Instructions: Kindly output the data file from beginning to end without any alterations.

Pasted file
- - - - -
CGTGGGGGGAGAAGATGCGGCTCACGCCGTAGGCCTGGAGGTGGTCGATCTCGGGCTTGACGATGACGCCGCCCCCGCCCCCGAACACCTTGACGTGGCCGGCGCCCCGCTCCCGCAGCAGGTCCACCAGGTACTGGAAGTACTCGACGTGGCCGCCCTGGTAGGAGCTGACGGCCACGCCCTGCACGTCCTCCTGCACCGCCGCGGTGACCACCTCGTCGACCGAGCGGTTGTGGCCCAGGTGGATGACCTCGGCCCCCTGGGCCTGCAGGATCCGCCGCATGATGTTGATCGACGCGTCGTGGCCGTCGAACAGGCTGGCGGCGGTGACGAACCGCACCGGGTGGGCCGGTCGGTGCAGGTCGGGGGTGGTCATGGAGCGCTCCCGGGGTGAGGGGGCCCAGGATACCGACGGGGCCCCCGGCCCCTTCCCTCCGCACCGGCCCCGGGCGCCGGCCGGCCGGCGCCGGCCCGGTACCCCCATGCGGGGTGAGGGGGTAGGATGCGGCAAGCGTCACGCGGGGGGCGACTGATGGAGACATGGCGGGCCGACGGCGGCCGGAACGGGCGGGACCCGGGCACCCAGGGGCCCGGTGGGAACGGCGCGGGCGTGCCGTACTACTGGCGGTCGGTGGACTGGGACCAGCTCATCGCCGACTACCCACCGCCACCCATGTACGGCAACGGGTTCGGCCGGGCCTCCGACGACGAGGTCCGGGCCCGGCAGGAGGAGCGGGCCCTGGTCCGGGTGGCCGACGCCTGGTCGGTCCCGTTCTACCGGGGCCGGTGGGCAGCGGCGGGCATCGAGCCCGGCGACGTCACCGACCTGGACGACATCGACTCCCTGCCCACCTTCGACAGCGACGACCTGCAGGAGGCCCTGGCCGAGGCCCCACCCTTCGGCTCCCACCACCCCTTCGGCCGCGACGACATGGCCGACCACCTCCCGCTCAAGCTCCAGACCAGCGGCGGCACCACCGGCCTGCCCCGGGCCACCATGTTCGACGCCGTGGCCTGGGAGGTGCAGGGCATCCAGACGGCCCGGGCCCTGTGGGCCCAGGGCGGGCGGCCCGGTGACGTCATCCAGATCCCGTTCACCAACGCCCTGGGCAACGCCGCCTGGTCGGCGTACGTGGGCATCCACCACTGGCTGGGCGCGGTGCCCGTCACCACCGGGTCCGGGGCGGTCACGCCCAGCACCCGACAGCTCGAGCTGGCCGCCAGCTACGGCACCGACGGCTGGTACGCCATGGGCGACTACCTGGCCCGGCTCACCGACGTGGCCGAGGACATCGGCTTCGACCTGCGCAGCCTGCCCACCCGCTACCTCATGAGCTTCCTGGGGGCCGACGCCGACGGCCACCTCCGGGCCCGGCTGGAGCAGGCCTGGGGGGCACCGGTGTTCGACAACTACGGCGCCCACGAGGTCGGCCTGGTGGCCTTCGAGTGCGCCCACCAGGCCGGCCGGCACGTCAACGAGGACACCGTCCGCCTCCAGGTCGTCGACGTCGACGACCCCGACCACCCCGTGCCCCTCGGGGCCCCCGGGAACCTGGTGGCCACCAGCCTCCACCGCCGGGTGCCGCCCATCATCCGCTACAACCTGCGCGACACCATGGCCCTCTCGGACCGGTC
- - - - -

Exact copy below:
CGTGGGGGGAGAAGATGCGGCTCACGCCGTAGGCCTGGAGGTGGTCGATCTCGGGCTTGACGATGACGCCGCCCCCGCCCCCGAACACCTTGACGTGGCCGGCGCCCCGCTCCCGCAGCAGGTCCACCAGGTACTGGAAGTACTCGACGTGGCCGCCCTGGTAGGAGCTGACGGCCACGCCCTGCACGTCCTCCTGCACCGCCGCGGTGACCACCTCGTCGACCGAGCGGTTGTGGCCCAGGTGGATGACCTCGGCCCCCTGGGCCTGCAGGATCCGCCGCATGATGTTGATCGACGCGTCGTGGCCGTCGAACAGGCTGGCGGCGGTGACGAACCGCACCGGGTGGGCCGGTCGGTGCAGGTCGGGGGTGGTCATGGAGCGCTCCCGGGGTGAGGGGGCCCAGGATACCGACGGGGCCCCCGGCCCCTTCCCTCCGCACCGGCCCCGGGCGCCGGCCGGCCGGCGCCGGCCCGGTACCCCCATGCGGGGTGAGGGGGTAGGATGCGGCAAGCGTCACGCGGGGGGCGACTGATGGAGACATGGCGGGCCGACGGCGGCCGGAACGGGCGGGACCCGGGCACCCAGGGGCCCGGTGGGAACGGCGCGGGCGTGCCGTACTACTGGCGGTCGGTGGACTGGGACCAGCTCATCGCCGACTACCCACCGCCACCCATGTACGGCAACGGGTTCGGCCGGGCCTCCGACGACGAGGTCCGGGCCCGGCAGGAGGAGCGGGCCCTGGTCCGGGTGGCCGACGCCTGGTCGGTCCCGTTCTACCGGGGCCGGTGGGCAGCGGCGGGCATCGAGCCCGGCGACGTCACCGACCTGGACGACATCGACTCCCTGCCCACCTTCGACAGCGACGACCTGCAGGAGGCCCTGGCCGAGGCCCCACCCTTCGGCTCCCACCACCCCTTCGGCCGCGACGACATGGCCGACCACCTCCCGCTCAAGCTCCAGACCAGCGGCGGCACCACCGGCCTGCCCCGGGCCACCATGTTCGACGCCGTGGCCTGGGAGGTGCAGGGCATCCAGACGGCCCGGGCCCTGTGGGCCCAGGGCGGGCGGCCCGGTGACGTCATCCAGATCCCGTTCACCAACGCCCTGGGCAACGCCGCCTGGTCGGCGTACGTGGGCATCCACCACTGGCTGGGCGCGGTGCCCGTCACCACCGGGTCCGGGGCGGTCACGCCCAGCACCCGACAGCTCGAGCTGGCCGCCAGCTACGGCACCGACGGCTGGTACGCCATGGGCGACTACCTGGCCCGGCTCACCGACGTGGCCGAGGACATCGGCTTCGACCTGCGCAGCCTGCCCACCCGCTACCTCATGAGCTTCCTGGGGGCCGACGCCGACGGCCACCTCCGGGCCCGGCTGGAGCAGGCCTGGGGGGCACCGGTGTTCGACAACTACGGCGCCCACGAGGTCGGCCTGGTGGCCTTCGAGTGCGCCCACCAGGCCGGCCGGCACGTCAACGAGGACACCGTCCGCCTCCAGGTCGTCGACGTCGACGACCCCGACCACCCCGTGCCCCTCGGGGCCCCCGGGAACCTGGTGGCCACCAGCCTCCACCGCCGGGTGCCGCCCATCATCCGCTACAACCTGCGCGACACCATGGCCCTCTCGGACCGGTC